What is a conservation easement?
- A conservation easement is a voluntary legal agreement between a landowner and a land trust or government agency that permanently limits uses of the land in order to protect its conservation values.
- The Internal Revenue Service allows a deduction if the easement is perpetual, is donated “exclusively for conservation purposes” and meets certain criteria for those conservation purposes.
- Landowners retain many of their rights, including the right to own and use the land, sell it and pass it on to their heirs.
- In many situations, the owner will see no difference in how the land looks or is maintained. when developing the conservation easement, the land owner is fully involved in setting up the easement as is apprised of what can and cannot be done with the land.
What are the benefits of a conservation easement?
- Donating a conservation easement to a qualified nonprofit organization can significantly reduce federal and state income taxes, local property taxes (on a county-by-county basis), and estate and inheritance taxes.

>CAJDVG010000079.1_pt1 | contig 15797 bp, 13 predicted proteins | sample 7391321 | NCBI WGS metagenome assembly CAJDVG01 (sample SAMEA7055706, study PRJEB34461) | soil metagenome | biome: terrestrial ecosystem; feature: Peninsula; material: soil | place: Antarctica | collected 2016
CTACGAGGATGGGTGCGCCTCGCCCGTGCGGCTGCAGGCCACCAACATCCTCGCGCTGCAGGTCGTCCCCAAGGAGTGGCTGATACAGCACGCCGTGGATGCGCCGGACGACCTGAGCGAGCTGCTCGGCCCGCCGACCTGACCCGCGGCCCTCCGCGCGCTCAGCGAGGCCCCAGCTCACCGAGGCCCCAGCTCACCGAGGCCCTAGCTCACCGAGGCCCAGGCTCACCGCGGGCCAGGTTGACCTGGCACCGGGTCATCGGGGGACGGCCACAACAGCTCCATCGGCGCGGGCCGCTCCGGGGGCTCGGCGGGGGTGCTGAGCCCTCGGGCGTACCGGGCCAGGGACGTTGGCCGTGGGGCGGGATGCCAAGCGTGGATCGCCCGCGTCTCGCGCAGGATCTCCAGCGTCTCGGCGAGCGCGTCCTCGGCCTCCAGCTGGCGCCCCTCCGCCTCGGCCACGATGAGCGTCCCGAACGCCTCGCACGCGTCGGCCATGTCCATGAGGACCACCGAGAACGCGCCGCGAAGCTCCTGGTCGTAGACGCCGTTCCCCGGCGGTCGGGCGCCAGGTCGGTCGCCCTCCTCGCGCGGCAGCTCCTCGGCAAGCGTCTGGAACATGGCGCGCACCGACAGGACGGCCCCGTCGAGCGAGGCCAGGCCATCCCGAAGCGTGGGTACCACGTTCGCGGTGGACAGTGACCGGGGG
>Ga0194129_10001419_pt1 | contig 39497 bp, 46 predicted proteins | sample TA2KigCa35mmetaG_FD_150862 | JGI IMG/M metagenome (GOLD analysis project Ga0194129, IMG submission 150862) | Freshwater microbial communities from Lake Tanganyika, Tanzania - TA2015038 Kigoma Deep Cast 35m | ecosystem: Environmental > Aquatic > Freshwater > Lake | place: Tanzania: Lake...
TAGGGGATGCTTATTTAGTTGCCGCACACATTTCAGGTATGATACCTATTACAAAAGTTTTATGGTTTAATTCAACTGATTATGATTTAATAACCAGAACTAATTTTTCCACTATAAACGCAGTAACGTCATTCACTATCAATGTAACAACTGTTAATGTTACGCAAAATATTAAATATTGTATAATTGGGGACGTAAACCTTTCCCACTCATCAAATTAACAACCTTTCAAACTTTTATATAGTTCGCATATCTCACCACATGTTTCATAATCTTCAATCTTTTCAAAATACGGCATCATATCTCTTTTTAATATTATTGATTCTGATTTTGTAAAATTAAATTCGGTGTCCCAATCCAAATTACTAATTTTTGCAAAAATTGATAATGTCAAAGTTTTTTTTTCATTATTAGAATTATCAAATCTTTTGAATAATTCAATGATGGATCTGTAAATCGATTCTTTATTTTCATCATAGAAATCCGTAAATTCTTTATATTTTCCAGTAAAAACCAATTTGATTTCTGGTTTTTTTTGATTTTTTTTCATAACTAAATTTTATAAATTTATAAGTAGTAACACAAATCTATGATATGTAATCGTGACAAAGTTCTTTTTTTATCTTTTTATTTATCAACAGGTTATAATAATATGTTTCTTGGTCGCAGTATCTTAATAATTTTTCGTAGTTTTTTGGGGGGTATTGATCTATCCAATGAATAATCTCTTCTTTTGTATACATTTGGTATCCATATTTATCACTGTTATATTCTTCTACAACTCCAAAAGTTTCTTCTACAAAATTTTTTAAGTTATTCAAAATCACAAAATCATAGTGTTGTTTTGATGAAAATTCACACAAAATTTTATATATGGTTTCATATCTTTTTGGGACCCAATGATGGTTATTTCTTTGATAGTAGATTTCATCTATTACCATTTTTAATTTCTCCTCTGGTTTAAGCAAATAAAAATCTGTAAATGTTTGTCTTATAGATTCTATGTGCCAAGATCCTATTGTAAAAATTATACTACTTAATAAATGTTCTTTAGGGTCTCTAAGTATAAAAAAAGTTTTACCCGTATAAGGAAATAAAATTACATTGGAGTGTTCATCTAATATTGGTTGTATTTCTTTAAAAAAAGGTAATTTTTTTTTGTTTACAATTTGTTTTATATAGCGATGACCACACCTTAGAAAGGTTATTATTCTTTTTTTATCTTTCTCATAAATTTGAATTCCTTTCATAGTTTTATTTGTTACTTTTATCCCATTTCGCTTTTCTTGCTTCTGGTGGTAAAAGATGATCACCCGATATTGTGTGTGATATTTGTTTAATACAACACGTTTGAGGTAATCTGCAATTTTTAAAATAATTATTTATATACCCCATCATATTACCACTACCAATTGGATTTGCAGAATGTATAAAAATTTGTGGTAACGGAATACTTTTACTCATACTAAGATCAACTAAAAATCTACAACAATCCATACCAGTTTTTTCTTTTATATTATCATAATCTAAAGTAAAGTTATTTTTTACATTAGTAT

- The amount of the tax deduction is determined by the value of the conservation easement. The value of a donated easement is deductible from federal income taxes just like a contribution to a church or charity. Estate planning on family farms and ranches may use conservation easements to promote family ownership for future generations.
- In addition, profitability and economic survival are critical concerns in farming and ranching, as in any business. However, unlike other business, you work directly with the land. Through a conservation easement, a landowner can protect his property to ensure that future generations have continued opportunities to ranch, farm and practice good stewardship.
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